Hello Rejection, My Old Friend

I was getting up for that mid-afternoon cup of coffee when I got an email.

 

Any writer – author, journalist or poet – who has work out in the submission pipeline, knows the email moment. The notification pops up on your phone or in your inbox and your heart takes a wild, insane ride. First, it goes up – way too high up – as your expectations soar. Then, you ground yourself, reminders of just how much the deck is stacked against you flit through your mind. Your heart plummets. Finally, finally, you get the email open – your eyes scan, searching for those all important words – pleased, unfortunately, with regret.

It does get easier. I have gotten a lot of rejections. In fact, I pride myself on being pretty good at divorcing the rejection of my work from the rejection of me as a person. There are a thousand reasons why a submission might not fit with a publishing house, magazine or newspaper and none of them have to do with my personality. As of late, the rejections have mostly been for agent requests. Given that agents are very specialized, those thanks but no thanks have been rolling off my back pretty easily – through awhile back I got six rejections in five days, and one was at midnight on Friday. That was tough, give a girl a break.

So, I get an email.

Automatically, I know this is a bad sign. This publishing house will call if they want to move your manuscript forward. I know this, but I let myself hope anyway.

It is a very constructive rejection. It is a hopeful and kind and that almost makes it worse. Like, if I had just been a little better at this, if I had changed that one element of my 80,000-word manuscript, maybe it would have been enough.

Who knows? I’d like to say who cares, but I do care. It’s less about boo hoo, woe is me, no one likes my writing and more about the constant struggle to move forward with my career. If this publishing house had accepted me, that would have been it. But, since they didn’t, I’m back where I was and without even the hope or potential of this acceptance to make me feel like I might be working towards something.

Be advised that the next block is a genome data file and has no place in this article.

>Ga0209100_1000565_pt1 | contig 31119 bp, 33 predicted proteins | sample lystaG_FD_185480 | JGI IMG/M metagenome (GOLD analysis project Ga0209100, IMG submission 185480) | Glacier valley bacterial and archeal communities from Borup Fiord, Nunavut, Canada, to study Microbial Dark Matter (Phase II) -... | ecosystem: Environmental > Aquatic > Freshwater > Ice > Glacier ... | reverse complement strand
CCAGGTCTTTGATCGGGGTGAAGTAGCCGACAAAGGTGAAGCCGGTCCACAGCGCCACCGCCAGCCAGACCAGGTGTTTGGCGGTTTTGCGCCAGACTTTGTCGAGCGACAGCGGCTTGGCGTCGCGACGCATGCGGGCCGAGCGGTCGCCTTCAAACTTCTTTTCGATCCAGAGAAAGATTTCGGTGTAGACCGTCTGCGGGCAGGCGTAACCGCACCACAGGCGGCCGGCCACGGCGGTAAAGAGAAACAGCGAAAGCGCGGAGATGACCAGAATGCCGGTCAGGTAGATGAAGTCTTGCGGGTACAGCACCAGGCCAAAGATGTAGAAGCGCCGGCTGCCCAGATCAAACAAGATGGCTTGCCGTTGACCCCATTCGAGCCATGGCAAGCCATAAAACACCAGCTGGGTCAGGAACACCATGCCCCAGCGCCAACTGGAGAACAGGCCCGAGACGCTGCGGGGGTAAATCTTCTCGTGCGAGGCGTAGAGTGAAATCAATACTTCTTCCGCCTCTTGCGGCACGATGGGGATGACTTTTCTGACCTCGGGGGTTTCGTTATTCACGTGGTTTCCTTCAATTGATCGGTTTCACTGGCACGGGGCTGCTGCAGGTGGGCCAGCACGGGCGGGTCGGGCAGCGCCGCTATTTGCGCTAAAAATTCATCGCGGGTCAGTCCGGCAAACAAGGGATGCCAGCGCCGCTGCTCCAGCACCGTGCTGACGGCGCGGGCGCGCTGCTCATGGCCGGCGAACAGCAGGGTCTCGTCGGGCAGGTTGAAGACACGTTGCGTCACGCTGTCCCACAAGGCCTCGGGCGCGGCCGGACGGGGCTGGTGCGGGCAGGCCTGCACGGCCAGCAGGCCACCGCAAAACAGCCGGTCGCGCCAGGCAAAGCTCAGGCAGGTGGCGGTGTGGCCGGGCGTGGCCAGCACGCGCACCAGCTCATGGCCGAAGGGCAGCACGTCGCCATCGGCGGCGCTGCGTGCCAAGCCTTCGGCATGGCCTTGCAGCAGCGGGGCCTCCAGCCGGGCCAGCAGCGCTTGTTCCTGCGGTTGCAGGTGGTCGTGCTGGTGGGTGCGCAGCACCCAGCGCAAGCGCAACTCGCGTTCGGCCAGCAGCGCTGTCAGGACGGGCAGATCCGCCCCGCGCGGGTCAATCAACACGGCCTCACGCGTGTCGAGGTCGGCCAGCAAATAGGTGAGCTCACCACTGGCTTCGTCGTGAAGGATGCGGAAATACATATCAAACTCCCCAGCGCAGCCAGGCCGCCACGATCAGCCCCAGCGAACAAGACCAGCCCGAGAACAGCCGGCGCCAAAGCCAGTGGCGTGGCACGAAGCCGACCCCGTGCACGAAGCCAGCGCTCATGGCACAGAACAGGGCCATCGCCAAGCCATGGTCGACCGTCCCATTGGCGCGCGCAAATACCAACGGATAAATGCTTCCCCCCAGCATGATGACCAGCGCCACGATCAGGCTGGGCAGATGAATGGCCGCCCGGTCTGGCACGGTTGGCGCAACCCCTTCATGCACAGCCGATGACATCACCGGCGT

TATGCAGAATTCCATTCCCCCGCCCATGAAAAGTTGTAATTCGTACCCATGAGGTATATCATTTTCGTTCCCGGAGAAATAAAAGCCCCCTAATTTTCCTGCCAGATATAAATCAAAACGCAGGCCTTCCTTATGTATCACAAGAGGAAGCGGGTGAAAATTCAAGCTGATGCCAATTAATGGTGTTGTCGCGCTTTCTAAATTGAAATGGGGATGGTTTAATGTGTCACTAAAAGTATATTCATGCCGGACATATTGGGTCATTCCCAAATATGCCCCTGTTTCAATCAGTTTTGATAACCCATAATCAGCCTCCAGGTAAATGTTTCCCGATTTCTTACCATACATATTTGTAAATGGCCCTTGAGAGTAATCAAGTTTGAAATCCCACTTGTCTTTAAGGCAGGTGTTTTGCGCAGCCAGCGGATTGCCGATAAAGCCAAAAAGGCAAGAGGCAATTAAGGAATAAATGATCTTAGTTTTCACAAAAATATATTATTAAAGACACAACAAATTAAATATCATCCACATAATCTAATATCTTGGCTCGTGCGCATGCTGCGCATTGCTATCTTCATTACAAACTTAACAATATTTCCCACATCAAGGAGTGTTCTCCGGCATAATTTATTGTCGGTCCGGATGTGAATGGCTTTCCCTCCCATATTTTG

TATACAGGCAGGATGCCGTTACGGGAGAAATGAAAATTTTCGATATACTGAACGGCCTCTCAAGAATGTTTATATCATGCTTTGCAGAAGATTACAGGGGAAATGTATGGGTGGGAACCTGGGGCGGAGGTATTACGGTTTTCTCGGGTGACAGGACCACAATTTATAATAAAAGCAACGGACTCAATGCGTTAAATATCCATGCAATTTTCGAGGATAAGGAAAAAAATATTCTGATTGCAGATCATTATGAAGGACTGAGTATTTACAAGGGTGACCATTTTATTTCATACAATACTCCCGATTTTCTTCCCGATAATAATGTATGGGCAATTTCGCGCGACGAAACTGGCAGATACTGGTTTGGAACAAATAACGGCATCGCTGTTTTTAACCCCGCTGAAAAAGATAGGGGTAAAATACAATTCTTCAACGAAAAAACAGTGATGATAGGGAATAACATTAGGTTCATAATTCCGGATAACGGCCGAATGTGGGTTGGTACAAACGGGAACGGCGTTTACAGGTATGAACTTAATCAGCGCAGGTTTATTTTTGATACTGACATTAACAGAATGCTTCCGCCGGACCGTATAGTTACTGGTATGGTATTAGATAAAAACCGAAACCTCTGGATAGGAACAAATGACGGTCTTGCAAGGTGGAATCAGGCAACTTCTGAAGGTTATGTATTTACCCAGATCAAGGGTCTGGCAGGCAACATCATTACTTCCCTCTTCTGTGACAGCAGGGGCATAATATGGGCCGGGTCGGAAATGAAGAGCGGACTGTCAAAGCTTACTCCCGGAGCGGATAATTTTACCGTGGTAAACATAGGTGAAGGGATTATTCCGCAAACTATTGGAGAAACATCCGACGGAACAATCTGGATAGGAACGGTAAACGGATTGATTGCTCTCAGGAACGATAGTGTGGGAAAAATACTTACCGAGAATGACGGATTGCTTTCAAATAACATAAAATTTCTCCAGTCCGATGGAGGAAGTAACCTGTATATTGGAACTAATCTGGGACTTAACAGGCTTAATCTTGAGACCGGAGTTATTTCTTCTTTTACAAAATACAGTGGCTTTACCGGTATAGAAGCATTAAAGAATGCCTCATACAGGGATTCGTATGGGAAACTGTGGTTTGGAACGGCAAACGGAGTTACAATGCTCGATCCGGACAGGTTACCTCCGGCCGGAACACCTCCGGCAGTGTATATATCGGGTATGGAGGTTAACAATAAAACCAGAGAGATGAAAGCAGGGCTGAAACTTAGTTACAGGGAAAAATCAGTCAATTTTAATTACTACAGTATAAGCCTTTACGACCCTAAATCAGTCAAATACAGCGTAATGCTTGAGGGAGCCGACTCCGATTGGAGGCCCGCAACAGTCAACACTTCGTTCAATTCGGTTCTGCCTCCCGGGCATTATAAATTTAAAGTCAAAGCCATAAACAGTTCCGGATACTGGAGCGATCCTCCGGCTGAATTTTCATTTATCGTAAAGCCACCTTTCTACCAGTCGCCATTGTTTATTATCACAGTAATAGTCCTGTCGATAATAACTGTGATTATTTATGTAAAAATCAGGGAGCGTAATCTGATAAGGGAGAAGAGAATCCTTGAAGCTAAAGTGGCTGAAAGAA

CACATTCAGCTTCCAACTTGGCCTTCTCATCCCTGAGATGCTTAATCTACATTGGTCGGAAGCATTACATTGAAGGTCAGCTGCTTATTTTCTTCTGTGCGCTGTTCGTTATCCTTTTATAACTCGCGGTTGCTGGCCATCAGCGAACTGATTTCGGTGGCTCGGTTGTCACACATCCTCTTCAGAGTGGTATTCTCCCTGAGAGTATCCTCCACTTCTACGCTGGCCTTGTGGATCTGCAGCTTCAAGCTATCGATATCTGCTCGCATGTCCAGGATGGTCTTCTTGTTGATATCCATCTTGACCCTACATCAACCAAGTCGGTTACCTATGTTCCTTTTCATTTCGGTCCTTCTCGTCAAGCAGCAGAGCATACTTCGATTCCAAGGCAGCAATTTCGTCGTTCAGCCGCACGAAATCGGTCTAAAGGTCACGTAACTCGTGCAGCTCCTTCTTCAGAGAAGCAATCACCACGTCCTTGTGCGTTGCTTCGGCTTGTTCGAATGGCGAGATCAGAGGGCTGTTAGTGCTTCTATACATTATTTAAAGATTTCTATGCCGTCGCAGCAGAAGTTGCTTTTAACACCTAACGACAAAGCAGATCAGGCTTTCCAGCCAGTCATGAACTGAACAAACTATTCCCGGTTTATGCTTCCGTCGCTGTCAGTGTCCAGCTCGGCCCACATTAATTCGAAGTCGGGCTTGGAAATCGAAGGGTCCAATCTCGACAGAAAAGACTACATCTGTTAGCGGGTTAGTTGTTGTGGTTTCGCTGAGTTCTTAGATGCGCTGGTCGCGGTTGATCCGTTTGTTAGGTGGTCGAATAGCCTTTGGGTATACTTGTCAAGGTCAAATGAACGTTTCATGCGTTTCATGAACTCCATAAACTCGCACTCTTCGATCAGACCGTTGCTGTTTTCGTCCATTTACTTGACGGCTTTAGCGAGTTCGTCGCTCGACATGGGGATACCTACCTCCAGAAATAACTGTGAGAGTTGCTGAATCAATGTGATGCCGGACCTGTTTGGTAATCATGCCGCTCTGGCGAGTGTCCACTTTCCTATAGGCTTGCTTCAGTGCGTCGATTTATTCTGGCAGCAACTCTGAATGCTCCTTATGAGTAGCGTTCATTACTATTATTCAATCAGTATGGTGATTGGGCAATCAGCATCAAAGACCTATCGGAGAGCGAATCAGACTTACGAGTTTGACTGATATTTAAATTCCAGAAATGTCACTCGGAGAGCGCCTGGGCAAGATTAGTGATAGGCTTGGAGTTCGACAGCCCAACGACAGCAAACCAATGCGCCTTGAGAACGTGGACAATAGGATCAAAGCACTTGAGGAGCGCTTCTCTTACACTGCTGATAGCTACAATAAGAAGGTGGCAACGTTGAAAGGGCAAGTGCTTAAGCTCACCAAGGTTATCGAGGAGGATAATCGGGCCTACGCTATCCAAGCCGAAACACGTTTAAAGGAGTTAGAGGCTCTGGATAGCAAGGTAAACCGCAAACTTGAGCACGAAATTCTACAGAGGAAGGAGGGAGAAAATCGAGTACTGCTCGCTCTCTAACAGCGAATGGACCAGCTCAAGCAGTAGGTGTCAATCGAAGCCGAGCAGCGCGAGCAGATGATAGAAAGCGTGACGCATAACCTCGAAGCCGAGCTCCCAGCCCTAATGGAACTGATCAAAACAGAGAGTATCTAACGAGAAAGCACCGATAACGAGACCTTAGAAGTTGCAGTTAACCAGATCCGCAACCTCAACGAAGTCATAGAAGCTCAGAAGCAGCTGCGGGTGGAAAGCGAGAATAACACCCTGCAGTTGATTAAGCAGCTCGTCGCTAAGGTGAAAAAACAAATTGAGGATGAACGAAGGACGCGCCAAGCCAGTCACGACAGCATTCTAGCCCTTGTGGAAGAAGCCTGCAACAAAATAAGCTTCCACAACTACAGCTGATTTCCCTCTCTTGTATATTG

Alright. So what do we do? coffee-2151200_1920

Well, this is it. This is the part of being a writer that sucks so much worse than the movies show. This part hurts.

Suck it up buttercup.

This is as much a part of being a writer as putting the words to the page. It’s as much a part of being a writer as the late night edits and the early morning social media marketing. This as much a part of being a writer as every submission, every query letter, every synopsis.

These are the writer’s twelve labors, the baptism by fire, the hot coals we have to cross in order to make this our careers. If it were easy, if there was a path made of smooth, cool stones to cross this lake of fire, then everyone would. Every single kid from your creative writing classes would be a writer. Every freshman who worked on the school paper would write for New York Magazine. But it’s not easy. There is no clear path. Rejections suck.

But they don’t kill you. It’s easy to be a writer on the day when the words flow and the Amazon rankings spike. It’s easy to be a writer at the party, where people ask you cool questions about your cool and mysterious job. It’s not those easy days that separate the weak from the strong, the successful from the I could have been a writer. It’s not the easy days. It’s the days like these.